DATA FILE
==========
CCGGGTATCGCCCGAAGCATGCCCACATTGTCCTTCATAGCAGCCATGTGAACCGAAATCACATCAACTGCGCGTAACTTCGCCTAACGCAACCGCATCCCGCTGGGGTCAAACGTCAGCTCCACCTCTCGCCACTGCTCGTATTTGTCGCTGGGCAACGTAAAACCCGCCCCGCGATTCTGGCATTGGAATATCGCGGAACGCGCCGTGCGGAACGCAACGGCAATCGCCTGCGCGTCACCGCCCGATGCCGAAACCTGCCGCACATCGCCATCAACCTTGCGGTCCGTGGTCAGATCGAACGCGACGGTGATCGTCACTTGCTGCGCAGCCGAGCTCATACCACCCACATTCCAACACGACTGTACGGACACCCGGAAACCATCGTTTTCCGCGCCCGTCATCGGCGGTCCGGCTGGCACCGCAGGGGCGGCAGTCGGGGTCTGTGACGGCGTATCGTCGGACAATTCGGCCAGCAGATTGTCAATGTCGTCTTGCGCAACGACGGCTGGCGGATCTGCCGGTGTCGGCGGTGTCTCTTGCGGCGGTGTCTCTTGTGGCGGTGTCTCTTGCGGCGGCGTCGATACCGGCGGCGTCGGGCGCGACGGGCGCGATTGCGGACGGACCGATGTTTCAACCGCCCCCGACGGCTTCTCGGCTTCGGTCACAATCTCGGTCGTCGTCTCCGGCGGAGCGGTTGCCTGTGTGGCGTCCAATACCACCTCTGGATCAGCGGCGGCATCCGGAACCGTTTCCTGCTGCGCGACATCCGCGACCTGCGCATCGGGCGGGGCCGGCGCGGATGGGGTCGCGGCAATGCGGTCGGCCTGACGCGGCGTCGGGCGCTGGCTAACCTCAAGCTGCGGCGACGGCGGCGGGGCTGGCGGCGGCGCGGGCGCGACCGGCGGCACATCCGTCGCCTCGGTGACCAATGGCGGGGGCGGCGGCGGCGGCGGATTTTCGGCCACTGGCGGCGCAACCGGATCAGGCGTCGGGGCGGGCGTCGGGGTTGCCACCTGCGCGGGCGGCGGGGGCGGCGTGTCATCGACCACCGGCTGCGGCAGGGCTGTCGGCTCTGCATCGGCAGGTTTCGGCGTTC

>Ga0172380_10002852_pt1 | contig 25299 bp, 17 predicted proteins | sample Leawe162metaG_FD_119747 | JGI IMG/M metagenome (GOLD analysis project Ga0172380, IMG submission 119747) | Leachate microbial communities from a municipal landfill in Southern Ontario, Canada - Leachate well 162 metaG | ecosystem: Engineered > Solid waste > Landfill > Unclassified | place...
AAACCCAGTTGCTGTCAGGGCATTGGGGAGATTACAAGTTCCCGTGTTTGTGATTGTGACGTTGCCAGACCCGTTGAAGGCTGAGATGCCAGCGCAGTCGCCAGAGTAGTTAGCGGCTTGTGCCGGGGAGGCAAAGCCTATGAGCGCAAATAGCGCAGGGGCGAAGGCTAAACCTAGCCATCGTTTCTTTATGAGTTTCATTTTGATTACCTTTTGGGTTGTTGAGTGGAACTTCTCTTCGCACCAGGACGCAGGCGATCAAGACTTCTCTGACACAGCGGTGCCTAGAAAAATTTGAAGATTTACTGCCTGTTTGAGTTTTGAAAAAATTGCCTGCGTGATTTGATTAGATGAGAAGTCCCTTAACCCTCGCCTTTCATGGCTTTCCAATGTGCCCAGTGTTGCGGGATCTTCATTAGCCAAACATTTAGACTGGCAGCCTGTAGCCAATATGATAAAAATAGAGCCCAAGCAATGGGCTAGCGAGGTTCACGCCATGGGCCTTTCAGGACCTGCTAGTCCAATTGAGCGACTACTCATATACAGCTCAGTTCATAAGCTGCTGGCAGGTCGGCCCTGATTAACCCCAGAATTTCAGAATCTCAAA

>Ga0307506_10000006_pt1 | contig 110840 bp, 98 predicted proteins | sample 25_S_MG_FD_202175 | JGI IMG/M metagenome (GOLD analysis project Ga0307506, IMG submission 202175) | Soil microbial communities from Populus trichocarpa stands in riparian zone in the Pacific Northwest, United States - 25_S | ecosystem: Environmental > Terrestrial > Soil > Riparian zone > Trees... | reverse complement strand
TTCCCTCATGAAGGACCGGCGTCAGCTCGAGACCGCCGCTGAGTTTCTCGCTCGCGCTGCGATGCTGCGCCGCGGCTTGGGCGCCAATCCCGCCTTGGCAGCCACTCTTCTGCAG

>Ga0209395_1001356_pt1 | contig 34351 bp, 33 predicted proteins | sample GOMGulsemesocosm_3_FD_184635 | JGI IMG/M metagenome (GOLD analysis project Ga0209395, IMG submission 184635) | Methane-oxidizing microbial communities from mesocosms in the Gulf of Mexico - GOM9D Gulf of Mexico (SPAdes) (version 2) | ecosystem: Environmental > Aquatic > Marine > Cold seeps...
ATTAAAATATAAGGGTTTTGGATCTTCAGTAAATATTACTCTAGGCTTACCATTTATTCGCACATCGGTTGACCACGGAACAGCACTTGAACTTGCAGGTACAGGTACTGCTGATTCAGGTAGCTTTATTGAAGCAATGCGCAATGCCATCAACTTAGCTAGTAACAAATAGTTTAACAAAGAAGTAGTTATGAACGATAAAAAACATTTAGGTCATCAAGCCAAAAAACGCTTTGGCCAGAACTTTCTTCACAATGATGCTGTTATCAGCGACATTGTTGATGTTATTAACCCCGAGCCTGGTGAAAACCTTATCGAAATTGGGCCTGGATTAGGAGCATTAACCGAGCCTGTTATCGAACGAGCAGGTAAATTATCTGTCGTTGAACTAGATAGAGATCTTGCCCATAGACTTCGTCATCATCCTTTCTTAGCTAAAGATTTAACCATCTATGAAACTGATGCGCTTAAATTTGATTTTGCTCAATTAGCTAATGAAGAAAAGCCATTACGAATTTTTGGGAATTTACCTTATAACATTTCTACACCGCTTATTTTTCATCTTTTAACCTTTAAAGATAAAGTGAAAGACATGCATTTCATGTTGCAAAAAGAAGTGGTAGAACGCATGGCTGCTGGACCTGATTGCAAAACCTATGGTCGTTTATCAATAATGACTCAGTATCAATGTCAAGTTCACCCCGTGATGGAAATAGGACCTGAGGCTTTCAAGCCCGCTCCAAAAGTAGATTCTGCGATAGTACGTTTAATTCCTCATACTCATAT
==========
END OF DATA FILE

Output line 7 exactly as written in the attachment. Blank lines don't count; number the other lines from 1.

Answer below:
ATTAAAATATAAGGGTTTTGGATCTTCAGTAAATATTACTCTAGGCTTACCATTTATTCGCACATCGGTTGACCACGGAACAGCACTTGAACTTGCAGGTACAGGTACTGCTGATTCAGGTAGCTTTATTGAAGCAATGCGCAATGCCATCAACTTAGCTAGTAACAAATAGTTTAACAAAGAAGTAGTTATGAACGATAAAAAACATTTAGGTCATCAAGCCAAAAAACGCTTTGGCCAGAACTTTCTTCACAATGATGCTGTTATCAGCGACATTGTTGATGTTATTAACCCCGAGCCTGGTGAAAACCTTATCGAAATTGGGCCTGGATTAGGAGCATTAACCGAGCCTGTTATCGAACGAGCAGGTAAATTATCTGTCGTTGAACTAGATAGAGATCTTGCCCATAGACTTCGTCATCATCCTTTCTTAGCTAAAGATTTAACCATCTATGAAACTGATGCGCTTAAATTTGATTTTGCTCAATTAGCTAATGAAGAAAAGCCATTACGAATTTTTGGGAATTTACCTTATAACATTTCTACACCGCTTATTTTTCATCTTTTAACCTTTAAAGATAAAGTGAAAGACATGCATTTCATGTTGCAAAAAGAAGTGGTAGAACGCATGGCTGCTGGACCTGATTGCAAAACCTATGGTCGTTTATCAATAATGACTCAGTATCAATGTCAAGTTCACCCCGTGATGGAAATAGGACCTGAGGCTTTCAAGCCCGCTCCAAAAGTAGATTCTGCGATAGTACGTTTAATTCCTCATACTCATAT